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23 November 2020 (closed)
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Indonesia's Energy and Mineral Resources Ministry will revise Energy Regulation No. 8/2017 on the gross split scheme. It was decided to revise this relatively new regulation after an evaluation was conducted that included input from oil and gas contractors. Deputy Energy Minister Arcandra Tahar announced the revision earlier this week.
In late 2016 the Indonesian government unveiled the gross split scheme (which replaced the cost recovery scheme at the start of 2017) as it is regarded a fairer system for both the oil and gas contractor and the Indonesian government, and will lead to more efficient operations in oil and gas exploration and production as contractors will be more careful when spending funds. In the new gross profit sharing system the Indonesian government will generate earnings from (part of) gross profit as well as tax revenue from contractors' activities in the upstream oil and gas sector, without needing to reimburse exploration and production costs to contractors (as was the case under the preceding cost recovery scheme).
In the original gross split scheme the government determined that gross profit would be split at a ratio of 48 percent (contractor), 52 percent (government) for gas. Meanwhile, the base split for gross profit in the oil sector was determined at 43 percent (contractor), 57 percent (government).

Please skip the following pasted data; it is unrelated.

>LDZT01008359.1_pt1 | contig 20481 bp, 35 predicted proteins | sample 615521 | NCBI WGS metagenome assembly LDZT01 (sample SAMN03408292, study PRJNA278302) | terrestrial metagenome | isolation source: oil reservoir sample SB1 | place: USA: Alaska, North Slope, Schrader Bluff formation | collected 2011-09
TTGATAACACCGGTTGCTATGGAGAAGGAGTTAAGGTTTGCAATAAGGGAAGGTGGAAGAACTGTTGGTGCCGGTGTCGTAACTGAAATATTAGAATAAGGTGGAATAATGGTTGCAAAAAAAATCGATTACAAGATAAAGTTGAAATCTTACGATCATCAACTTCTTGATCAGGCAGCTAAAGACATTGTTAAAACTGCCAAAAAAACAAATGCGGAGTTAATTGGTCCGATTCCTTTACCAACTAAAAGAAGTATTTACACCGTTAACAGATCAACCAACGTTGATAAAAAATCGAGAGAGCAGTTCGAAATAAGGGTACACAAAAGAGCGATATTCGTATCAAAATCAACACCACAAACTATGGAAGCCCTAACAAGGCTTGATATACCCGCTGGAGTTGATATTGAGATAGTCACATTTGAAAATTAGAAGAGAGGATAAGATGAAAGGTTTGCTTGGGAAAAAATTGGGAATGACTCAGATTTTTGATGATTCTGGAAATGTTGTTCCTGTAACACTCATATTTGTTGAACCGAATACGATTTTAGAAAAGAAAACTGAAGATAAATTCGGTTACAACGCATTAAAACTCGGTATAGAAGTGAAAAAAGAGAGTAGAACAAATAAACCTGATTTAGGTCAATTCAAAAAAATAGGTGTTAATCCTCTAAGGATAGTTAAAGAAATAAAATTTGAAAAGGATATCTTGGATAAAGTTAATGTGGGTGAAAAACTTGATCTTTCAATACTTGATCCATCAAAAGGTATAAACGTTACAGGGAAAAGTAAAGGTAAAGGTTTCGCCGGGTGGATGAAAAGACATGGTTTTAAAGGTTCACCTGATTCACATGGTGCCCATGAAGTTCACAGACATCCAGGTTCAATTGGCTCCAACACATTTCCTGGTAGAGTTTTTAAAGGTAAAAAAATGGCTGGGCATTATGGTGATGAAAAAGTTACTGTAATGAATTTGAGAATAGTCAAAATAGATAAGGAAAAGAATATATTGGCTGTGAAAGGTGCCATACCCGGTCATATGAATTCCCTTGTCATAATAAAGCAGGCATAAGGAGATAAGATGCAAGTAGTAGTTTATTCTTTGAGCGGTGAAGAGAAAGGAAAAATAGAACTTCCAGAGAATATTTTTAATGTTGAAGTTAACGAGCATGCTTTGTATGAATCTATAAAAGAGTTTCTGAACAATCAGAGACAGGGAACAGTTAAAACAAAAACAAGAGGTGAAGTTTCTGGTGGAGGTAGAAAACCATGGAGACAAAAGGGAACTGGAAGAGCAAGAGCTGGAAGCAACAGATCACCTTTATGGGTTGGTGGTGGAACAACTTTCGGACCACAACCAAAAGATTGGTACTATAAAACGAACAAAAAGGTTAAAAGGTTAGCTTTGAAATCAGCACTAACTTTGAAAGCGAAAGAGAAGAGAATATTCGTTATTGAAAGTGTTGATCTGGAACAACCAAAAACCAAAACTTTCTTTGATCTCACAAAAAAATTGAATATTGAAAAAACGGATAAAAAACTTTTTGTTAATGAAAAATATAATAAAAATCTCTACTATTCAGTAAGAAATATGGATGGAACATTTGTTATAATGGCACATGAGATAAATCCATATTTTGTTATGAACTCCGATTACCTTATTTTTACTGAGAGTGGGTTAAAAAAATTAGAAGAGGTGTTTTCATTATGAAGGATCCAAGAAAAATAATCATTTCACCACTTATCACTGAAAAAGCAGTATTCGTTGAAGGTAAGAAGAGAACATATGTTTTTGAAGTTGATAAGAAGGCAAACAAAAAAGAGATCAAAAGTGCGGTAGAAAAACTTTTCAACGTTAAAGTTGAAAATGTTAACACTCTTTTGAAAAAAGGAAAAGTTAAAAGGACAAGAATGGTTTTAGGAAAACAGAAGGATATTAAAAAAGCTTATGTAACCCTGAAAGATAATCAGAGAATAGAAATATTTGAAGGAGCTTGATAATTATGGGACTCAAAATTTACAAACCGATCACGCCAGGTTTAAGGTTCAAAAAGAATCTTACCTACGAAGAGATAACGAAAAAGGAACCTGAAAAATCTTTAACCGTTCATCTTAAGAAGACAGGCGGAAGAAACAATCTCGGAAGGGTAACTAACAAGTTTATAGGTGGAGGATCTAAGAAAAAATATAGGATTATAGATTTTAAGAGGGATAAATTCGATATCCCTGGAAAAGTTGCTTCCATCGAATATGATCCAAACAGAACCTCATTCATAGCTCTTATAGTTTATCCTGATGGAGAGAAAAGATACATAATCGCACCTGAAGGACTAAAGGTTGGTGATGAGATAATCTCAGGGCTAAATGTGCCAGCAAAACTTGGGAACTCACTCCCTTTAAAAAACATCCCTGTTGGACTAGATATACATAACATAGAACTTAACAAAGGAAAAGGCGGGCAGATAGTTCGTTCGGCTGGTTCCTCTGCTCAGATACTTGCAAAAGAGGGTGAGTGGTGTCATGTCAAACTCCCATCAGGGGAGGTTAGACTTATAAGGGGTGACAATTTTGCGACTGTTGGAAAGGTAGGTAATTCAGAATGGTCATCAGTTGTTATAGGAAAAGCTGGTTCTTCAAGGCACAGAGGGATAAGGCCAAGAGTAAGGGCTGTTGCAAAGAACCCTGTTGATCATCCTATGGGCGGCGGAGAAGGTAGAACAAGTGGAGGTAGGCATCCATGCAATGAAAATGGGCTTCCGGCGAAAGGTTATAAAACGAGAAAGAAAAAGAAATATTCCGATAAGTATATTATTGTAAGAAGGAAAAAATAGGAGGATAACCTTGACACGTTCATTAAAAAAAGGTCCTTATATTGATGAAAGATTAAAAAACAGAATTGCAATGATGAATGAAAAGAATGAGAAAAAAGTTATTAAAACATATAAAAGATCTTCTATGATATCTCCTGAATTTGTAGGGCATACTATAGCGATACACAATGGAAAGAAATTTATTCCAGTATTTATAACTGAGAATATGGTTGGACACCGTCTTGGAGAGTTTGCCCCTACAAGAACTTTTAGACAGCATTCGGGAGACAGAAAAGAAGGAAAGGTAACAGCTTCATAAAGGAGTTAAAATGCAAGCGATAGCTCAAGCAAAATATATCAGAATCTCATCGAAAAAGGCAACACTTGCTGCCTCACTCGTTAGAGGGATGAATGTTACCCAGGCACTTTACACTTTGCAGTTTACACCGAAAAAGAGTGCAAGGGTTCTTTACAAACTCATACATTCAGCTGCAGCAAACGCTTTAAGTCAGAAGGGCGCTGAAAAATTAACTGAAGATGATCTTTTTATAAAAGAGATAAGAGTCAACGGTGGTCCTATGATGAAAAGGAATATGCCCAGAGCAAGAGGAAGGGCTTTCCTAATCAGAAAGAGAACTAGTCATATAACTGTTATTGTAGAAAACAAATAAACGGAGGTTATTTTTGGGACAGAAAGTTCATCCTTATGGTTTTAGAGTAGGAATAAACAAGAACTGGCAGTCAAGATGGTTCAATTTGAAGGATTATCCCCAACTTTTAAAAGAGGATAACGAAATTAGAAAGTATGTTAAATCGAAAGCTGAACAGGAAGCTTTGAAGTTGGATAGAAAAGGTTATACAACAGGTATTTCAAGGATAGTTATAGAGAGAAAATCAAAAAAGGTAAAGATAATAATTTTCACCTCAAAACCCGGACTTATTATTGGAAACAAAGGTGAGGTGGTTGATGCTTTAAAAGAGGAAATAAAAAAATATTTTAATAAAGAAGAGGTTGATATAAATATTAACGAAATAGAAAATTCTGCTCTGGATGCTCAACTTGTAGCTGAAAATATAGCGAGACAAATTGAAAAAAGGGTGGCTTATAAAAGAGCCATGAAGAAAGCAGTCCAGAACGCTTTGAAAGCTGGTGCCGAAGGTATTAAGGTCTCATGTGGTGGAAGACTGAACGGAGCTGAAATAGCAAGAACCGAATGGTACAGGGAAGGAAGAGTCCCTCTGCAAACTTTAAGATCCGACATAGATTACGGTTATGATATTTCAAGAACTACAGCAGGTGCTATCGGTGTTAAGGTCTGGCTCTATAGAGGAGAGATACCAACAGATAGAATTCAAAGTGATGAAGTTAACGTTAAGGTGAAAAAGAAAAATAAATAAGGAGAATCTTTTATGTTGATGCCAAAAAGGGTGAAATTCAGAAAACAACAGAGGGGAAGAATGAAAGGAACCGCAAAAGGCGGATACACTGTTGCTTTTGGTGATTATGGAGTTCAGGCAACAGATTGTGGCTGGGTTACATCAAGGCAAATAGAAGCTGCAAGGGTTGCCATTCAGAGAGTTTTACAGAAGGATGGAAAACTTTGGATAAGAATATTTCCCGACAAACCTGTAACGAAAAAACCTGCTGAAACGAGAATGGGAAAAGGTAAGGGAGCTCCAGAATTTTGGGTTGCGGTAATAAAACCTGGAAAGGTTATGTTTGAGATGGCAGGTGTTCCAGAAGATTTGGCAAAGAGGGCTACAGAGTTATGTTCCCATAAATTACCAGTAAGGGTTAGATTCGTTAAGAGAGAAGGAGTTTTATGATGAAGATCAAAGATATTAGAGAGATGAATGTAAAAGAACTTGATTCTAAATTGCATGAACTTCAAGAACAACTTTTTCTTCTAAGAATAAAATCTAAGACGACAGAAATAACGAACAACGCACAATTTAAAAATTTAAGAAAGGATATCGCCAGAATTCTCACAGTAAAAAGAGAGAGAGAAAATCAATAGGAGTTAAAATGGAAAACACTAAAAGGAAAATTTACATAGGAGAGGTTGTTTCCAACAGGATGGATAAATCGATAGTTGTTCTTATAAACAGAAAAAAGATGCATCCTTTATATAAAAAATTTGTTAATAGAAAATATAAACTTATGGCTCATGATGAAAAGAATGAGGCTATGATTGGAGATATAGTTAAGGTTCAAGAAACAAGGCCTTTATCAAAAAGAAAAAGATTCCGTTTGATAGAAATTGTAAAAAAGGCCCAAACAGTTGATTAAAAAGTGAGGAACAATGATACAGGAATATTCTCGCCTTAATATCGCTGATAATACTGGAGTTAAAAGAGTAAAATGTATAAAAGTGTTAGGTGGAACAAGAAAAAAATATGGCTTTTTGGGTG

However, considering the government will not reimburse any exploration or production costs, this split is considered unattractive by oil and gas companies. It is worth noting that over the past decades billions of US dollars were spent by private oil and gas companies in Indonesia, in vain, trying to find oil and gas sources that would be suitable for commercial production. In addition, Indonesia's unconducive investment climate (plagued by a high degree of legal uncertainty and red tape) reduces investors' appetite for costly investment further.
Therefore, the government will now offer more variables in terms of profit sharing depending on the status of the working area, the location of the field, the depth of the reservoir, the availability of supporting infrastructure, the level of CO2 and H2S, the stage of production, and the level of domestic components used in the project.
Another factor that will be included in the determination of the exact gross profit sharing is the crude oil price movement (evaluated each month) as well as the production level at the field. More variables will be added.
The Energy Ministry is currently studying the revisions, while inviting stakeholders and experts in the oil and gas sector to seek their opinions.
Investment Realization in Indonesia's Oil & Gas Sector:
(in bln USD)